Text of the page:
Mirrorcam on the Road

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This video, from the UK explains some of the aspects the new Mirrorcam system can achieve, it explains how to use mirrorcam on the road. Mercedes-Benz has just introduced the new Actros, the first truck available in Australia with cameras instead of side mirrors. It is the first road-registered vehicle of any kind in the country with MirrorCam, which is both a fuel-saving measure and vision-improving safety feature. No cars available in Australia feature this technology as yet.

For the driver, the experience of Mercedes Benz’s new mirrorcam on the road is seamless. By just reacting and looking in the same direction as you do with conventional mirrors gets the job done. It takes no effort to carry on as normal.

If there is any confusion, it is probably when approaching the truck for the first time. As you approach, it is just a truck and then the mind is alerted to the fact something isn’t right here. It takes a few moments to realise it is simply the fact the are no mirrors on the side of the truck, its silhouette has changed. The camera themselves are quite small in comparison and don’t stick out anything like as far as some mirror arrays. They are about the size of car wing mirrors.

At this point it dawns on the driver this situation is far from normal. At the first intersection, a T-junction where the truck needed to turn right a major advantage came very clearly into view. There was no blind spot when looking for traffic coming along from the left. With no mirrors there is no obstruction. The narrow mirrorcam screen is insignificant and only obscures the thin A-pillar from view.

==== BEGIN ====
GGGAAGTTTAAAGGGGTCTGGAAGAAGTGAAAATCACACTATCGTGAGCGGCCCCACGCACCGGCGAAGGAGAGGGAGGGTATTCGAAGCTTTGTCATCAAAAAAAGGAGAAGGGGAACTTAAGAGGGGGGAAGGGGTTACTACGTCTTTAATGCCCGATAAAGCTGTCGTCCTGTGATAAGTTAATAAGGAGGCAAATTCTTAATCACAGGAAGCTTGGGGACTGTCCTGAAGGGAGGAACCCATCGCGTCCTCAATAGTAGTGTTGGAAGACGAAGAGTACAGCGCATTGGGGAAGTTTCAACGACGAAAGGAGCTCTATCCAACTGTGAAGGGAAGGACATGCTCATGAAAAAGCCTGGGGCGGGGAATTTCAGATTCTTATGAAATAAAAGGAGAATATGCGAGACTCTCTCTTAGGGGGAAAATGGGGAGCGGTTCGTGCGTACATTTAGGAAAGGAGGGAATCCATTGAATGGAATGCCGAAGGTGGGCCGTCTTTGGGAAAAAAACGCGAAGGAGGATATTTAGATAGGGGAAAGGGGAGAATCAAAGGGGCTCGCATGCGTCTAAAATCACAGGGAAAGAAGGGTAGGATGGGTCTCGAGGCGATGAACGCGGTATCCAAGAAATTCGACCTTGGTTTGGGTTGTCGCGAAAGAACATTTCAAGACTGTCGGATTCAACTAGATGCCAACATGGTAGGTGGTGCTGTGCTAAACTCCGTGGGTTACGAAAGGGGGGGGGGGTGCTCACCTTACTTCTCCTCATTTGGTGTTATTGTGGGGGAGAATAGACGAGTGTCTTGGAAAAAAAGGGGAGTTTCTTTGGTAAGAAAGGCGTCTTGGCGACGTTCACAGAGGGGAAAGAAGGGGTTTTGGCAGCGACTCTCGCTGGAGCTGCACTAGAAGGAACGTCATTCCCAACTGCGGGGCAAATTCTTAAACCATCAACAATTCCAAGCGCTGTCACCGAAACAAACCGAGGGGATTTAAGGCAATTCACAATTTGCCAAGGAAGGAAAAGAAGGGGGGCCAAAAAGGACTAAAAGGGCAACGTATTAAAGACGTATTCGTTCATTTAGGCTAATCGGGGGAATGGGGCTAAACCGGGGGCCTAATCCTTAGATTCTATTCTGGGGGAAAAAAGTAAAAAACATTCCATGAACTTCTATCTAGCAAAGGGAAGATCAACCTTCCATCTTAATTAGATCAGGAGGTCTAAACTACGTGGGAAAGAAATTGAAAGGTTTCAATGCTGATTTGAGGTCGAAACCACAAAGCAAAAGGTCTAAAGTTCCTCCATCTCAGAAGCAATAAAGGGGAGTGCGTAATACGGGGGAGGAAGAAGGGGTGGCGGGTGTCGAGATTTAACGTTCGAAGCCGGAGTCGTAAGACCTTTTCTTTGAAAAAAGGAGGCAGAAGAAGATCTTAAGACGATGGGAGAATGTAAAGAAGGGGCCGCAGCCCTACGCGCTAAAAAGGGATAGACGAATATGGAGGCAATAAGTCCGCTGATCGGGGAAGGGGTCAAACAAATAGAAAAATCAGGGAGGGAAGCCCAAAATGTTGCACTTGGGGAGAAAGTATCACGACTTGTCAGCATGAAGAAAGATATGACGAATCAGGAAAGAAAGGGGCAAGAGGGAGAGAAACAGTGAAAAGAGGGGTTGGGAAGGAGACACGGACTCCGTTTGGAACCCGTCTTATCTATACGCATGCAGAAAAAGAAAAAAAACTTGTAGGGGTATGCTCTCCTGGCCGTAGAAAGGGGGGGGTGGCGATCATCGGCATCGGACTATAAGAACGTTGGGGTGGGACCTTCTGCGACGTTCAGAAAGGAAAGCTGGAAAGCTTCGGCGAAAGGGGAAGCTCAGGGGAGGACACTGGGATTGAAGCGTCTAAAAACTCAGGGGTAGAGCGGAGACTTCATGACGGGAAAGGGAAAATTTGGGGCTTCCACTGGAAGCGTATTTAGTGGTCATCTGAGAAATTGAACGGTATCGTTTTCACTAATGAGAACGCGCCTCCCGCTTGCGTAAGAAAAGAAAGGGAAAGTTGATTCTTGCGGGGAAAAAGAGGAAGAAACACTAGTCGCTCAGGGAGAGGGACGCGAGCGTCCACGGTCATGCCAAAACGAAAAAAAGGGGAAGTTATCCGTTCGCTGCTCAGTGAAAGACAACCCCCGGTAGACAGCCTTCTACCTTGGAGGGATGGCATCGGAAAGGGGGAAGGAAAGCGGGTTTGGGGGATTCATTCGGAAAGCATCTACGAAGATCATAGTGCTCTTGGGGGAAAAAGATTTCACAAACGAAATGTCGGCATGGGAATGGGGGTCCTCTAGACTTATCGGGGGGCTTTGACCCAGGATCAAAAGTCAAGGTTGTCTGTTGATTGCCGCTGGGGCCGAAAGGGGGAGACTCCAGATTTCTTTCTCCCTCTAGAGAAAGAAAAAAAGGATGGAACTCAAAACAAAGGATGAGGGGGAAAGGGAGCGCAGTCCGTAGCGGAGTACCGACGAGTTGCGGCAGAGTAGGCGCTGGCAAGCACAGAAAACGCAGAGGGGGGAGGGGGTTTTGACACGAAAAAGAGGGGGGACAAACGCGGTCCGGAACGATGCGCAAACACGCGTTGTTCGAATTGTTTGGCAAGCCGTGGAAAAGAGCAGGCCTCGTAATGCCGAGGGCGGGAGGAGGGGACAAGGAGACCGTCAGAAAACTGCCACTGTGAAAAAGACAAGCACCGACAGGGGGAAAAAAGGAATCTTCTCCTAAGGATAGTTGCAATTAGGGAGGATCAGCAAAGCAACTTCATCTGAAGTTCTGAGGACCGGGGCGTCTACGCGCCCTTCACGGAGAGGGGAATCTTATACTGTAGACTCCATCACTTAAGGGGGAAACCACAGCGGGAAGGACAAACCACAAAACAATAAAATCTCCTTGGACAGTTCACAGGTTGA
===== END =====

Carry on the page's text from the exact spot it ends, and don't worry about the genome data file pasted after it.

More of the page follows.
The next job for the mirror as the truck pulls around onto the road, is to keep an eye on the trailer’s rear to ensure it doesn’t cut across the white lines and get too close to traffic coming in the opposite direction into the T-intersection. 

The back of the trailer stays in the middle of the screen throughout the entire manoeuvre. There is no danger of running the trailer wheels over an invisible car bonnet. All of a sudden keeping an eye on things just got a whole sight better.

The reason the image can move as it does is not because the camera itself moves. In fact, the camera never moves, it simply takes a very wide angle image of proceedings and then the control systems decide which section of the image, corrected to look right, is displayed on the screen. 

To get a handle on exactly what is going on here, during the test drive the truck is brought to a halt halfway around the corner on a deserted street. A quick look at the mirror shows the rear of the trailer and its position on the road. It is possible to turn the smarts off on the mirrorcam and it will revert what would normally be seen with a conventional mirrors, the driver is confronted with a view of some straps and some signage from halfway down the curtain sided trailer.

mirrorcam on the road